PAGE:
There’s a wide gap between a 90-day suspension and losing one’s job, and one state employee again finds herself saddled with the latter after an Illinois appellate panel said the state agency that employed her was right to fire her for allegedly authorizing state aid for friends and relatives, and using those benefits to pay for purchases for herself, and a Sangamon County judge was wrong to order her punishment reduced.
The Illinois Department of Healthcare and Family Services fired Toria N. Jones in March 2012 after reviewing an investigation into her conduct in 2008 while she worked for the Department of Human Services, a job she held from April 2001 to December 2009. Jones then requested a Civil Service Commission hearing, but an administrative law judge hearing the case for the Commission determined the termination was warranted.
In November 2012, Jones filed a complaint for administrative review in Sangamon County Circuit Court. In that action, Sangamon County Judge John P. Schmidt upheld the Commission’s finding of misconduct, but he also deemed the firing too severe a penalty. He remanded the issue back to the Commission for imposition of a lesser sanction. In July 2014, the Commission issued a 90-day suspension; Schmidt upheld that penalty the following September.
DHFS appealed the suspension to the Springfield-based Fourth Appellate District, which vacated the suspension and reinstated the termination. Justice Lisa Holder White wrote the opinion, with justices John W. Turner and James A. Knecht concurring. White noted the Civil Service Commission and its members were not parties to the appeal.
According to the background in the opinion, Jones’ January 2012 transfer from Human Services to Healthcare and Family Services was fueled by “ongoing issues” with her Human Services supervisor Gayle Strickland, who was the subject of several complaints filed by Jones. But at the time, “the Illinois State Police and the Office of the Executive Inspector General were investigating whether Jones engaged in misconduct while employed by Human Services,” court documents said.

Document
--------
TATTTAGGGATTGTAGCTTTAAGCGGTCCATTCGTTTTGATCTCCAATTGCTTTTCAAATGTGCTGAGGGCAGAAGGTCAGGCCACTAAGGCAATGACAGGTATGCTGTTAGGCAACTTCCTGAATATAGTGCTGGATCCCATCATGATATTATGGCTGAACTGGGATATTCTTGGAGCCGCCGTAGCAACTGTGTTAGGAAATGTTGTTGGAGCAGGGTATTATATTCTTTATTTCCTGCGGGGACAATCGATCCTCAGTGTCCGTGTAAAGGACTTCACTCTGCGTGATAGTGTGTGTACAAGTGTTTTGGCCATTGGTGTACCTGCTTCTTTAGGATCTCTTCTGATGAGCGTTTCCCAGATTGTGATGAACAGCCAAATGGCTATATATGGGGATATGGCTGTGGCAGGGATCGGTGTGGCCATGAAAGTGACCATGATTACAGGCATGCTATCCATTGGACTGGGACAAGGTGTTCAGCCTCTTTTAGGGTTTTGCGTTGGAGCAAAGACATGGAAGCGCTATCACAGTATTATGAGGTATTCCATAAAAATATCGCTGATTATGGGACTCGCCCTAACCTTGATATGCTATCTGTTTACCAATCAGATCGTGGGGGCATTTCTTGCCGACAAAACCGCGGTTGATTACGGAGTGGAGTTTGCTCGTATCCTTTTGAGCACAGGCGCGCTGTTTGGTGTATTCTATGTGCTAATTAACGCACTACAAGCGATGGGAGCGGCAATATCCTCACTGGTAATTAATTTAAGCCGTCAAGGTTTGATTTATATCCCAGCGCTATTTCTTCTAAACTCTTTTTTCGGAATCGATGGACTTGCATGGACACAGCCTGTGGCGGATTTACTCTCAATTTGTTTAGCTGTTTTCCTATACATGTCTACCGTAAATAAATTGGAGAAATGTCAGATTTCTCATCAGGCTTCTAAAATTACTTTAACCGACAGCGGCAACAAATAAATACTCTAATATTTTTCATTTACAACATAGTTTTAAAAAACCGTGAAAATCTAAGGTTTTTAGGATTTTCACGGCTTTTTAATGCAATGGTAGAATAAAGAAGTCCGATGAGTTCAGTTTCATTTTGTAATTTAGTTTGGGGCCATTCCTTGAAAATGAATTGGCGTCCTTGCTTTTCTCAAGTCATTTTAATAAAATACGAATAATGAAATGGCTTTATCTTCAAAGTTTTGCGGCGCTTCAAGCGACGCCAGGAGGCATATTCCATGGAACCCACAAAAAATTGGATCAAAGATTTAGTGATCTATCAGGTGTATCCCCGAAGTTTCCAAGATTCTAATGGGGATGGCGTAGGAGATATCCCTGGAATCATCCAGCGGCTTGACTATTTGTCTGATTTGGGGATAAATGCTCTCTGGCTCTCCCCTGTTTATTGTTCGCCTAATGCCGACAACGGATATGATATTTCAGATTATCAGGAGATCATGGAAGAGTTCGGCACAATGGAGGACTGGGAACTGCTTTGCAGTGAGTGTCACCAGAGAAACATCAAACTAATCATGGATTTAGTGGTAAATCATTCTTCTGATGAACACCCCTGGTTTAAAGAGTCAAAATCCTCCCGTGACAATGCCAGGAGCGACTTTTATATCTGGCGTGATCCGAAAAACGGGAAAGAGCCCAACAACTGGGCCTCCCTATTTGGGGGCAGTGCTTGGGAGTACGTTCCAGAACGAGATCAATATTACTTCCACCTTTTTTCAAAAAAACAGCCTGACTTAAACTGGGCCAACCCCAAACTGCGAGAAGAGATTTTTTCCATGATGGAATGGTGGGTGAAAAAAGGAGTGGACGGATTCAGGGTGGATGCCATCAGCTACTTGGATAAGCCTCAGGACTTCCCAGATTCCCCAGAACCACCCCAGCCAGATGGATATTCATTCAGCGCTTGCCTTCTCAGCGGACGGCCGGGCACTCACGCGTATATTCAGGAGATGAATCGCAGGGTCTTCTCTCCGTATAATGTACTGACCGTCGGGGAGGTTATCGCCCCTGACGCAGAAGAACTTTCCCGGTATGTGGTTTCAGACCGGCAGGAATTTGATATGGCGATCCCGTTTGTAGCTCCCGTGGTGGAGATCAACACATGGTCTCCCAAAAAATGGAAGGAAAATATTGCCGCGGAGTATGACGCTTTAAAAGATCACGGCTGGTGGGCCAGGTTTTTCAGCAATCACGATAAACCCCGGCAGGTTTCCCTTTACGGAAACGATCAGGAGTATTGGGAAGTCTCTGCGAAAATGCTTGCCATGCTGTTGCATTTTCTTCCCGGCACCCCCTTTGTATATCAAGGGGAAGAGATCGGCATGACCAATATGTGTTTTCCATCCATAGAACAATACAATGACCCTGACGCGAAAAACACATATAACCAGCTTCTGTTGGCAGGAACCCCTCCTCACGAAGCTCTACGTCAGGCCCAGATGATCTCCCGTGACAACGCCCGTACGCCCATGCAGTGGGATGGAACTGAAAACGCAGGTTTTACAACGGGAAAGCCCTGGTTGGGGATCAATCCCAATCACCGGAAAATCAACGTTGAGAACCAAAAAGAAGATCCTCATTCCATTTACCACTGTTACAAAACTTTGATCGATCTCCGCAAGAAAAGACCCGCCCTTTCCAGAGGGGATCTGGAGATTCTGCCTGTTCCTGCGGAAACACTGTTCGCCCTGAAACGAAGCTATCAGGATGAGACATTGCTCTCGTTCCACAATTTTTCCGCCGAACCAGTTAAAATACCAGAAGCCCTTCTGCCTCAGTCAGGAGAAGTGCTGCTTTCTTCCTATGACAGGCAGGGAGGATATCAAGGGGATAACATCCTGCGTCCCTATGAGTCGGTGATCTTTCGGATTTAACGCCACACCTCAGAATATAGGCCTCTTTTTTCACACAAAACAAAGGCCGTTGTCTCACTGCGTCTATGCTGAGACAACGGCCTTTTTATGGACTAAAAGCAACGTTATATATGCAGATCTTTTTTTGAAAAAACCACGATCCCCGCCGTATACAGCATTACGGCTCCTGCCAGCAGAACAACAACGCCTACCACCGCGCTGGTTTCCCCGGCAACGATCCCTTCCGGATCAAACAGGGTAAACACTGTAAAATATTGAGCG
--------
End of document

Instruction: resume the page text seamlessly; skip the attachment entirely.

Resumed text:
The opinion cited Jones’ misconduct as detailed in a Statement of Discipline. Part of her job was determining eligibility for the Supplemental Nutrition Assistance Program and Temporary Assistance for Needy Families, the programs that provide Link cards for food purchases and cash benefits, respectively. She was found to have “improperly authorized benefits for friends and/or relatives,” and “using the Link cards of those friends or relatives for personal use,” specifically the relatives of the two people she’d listed as emergency contacts on her employment paperwork.
In all, she allegedly approved monthly benefits for at least eight people with whom she had a personal connection, in varying amounts from $109 to $1,825. She also failed to keep case records or seek appropriate supervisory approval and violated several employee handbook clauses. In one instance she used a Link card she approved for an emergency contact’s daughter to buy cookie cakes for a Human Services office party the same morning she authorized the benefits, then lied about the timing of the purchase, the court documents said.
The appellate judges based their decision on the Commission’s determination the charges levied against Jones were credible, quoting the administrative law judge’s characterization that “the evidence adduced at hearing revealed an intelligent individual willing to manipulate a system in violation of the rules to benefit herself and her friends” and that her losing her job “was not arbitrary or unreasonable. Moreover, Jones’ willingness to violate departmental policies could easily transfer to her current position,” which negated her claim the termination from the DHFS job was unrelated to conduct as a DHS employee.
The appellate opinion reinstated the Commission’s original order terminating Jones’ employment with the state.
Jones was represented by attorney Carl Draper, of the firm of Feldman Wasser, of Springfield.
The state agencies were represented by attorneys from the Illinois Attorney General’s office.